BanglaWriting, the dataset presented in this paper, aims to provide a preferable handwriting dataset that is enriched from every dimension. The dataset aims to solve word segmentation, writer identification, handwriting to text conversion, and even writer information (age and gender) extraction issues from one dataset. This dataset’s construction and usage are different from usual Bangla datasets [biswas2017banglalekha]. The currently available datasets for Bangla writing only include isolated character writings. Whereas, the BanglaWriting dataset contains word-based writing with bounding boxes. The dataset is implemented based on well-known offline handwriting and writer recognition datasets [marti2002iam].
The BanglaWriting dataset contains single-page handwritings of 260 individuals. The dataset includes 260 unique writers. It consists of 5,470 unique words and 124 unique characters. The overall dataset comprises 21,234 words and 32,787 characters in total. The dataset contains Bangla characters, numerics, diacritics, and conjuncts. Furthermore, it has punctuation marks and English alphabets mixed with Bangla writing. For better understanding, Fig. 1 explicates the underlying construction of the Bangla word.
2 Value of the Data
The dataset currently stands as the world’s first and largest openly accessible offline Bangla handwriting dataset.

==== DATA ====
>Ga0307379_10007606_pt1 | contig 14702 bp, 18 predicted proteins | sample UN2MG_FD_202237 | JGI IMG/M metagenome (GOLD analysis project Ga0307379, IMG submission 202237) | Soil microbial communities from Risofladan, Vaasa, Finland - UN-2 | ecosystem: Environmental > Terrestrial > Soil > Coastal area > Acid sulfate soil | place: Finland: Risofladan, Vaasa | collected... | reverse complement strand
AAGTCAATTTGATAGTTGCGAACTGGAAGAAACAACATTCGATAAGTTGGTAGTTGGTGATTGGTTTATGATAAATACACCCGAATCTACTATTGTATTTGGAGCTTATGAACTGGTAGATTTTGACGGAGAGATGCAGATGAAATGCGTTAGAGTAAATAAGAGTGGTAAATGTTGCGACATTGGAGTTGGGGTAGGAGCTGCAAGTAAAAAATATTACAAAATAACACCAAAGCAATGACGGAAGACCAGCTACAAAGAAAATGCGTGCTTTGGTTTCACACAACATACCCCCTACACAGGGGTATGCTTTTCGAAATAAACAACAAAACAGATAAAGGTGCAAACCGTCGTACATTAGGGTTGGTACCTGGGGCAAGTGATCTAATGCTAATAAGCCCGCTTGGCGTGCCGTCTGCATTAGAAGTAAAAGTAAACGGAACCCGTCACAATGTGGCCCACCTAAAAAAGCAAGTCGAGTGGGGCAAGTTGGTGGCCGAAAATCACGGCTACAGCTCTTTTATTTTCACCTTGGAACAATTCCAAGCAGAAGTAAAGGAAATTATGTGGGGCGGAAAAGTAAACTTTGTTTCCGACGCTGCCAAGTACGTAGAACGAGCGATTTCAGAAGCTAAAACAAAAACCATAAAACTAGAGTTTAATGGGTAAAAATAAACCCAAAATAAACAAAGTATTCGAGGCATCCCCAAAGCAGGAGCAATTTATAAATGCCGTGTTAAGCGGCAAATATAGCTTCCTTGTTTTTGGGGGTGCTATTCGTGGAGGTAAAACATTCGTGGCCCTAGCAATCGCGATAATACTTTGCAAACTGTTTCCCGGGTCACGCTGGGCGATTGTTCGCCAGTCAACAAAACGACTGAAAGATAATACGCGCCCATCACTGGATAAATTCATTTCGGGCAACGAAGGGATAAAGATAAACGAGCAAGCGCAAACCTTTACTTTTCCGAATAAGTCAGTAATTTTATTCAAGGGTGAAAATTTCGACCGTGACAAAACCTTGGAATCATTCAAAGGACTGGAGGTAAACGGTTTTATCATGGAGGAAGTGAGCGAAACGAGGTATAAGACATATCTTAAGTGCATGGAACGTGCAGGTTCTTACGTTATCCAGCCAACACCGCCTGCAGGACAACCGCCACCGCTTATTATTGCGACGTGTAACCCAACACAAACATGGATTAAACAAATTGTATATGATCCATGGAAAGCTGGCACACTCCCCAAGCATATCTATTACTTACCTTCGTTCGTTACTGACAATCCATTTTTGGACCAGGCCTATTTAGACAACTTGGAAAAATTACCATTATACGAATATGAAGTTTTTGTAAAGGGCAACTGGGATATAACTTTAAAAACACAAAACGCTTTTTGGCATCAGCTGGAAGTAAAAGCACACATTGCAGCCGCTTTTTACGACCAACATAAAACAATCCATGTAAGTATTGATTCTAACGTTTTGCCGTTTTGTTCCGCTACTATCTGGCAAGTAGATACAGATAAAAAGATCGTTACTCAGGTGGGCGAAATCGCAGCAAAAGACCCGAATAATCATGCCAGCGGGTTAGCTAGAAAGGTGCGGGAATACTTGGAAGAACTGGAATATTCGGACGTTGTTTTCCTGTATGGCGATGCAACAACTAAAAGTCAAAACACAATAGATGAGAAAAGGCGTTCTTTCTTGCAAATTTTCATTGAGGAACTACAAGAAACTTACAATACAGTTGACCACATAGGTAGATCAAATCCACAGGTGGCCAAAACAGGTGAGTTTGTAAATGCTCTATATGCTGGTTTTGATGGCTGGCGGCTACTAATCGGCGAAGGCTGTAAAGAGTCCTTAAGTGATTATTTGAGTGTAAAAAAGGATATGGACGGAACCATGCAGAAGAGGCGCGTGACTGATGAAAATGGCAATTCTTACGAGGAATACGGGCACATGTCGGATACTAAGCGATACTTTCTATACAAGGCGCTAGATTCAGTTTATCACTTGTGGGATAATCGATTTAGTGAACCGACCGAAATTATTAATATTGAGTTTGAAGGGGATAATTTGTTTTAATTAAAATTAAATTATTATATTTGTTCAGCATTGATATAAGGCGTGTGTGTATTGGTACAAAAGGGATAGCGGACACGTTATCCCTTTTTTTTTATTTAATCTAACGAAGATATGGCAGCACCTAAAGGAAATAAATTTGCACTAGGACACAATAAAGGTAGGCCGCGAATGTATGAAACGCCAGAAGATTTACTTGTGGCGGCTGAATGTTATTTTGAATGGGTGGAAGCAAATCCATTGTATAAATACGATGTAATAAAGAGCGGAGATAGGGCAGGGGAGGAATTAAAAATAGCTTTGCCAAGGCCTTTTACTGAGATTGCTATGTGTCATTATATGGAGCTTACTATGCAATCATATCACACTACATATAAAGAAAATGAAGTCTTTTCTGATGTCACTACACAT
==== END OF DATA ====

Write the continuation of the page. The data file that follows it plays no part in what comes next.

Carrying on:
This is the first approach that exploits all possible potentials of Bangla handwriting [marti2002iam]. The dataset contains bounding-box annotations for each handwritten word, unicode representation for each written word, and writer information for each document. Therefore, the dataset is suitable for word segmentation, optical character recognition, and writer identification.
The dataset contains raw images (without any pre-processing) of each document. The dataset also contains supplementary pre-processing scripts to suspend excess lighting and noises.
The dataset can be used to explore writing patterns related to age and gender.
|Subject||Computer Vision and Pattern Recognition|
|Specific subject area||Optical character recognition, word segmentation, writer identification|
|Type of data||Image
|How data were acquired||The images of the handwriting were captured using scanners and smartphone cameras. Each of the handwriting-images was cropped and annotated manually.|
|Data format||Raw data
|Scanner: HP Scanjet 2400
Smartphone camera: Xiaomi Redmi 6, Xiaomi Redmi 7
A single image contains the handwriting of an individual. Each individual is identified using age, gender, and unique person id. The handwritten words are segmented using bounding-boxes. Each of the bounding boxes contains the characters that are written. Labelme [labelme2016] software is used to draw and label the bounding-boxes.
|The writings were conducted using regular stationery products. Writers were advised to write on a random topic. Only one page of writing was collected from each individual. The handwritings were further captured using scanners and smartphone cameras. Each captured image was cropped and annotated manually.|
|Data source location||Institution: Bangladesh University of Business & Technology
Town: Dhaka and Kishoreganj
|Data accessibility||Repository name: Mendeley
Data identification number: 10.17632/r43wkvdk4w.1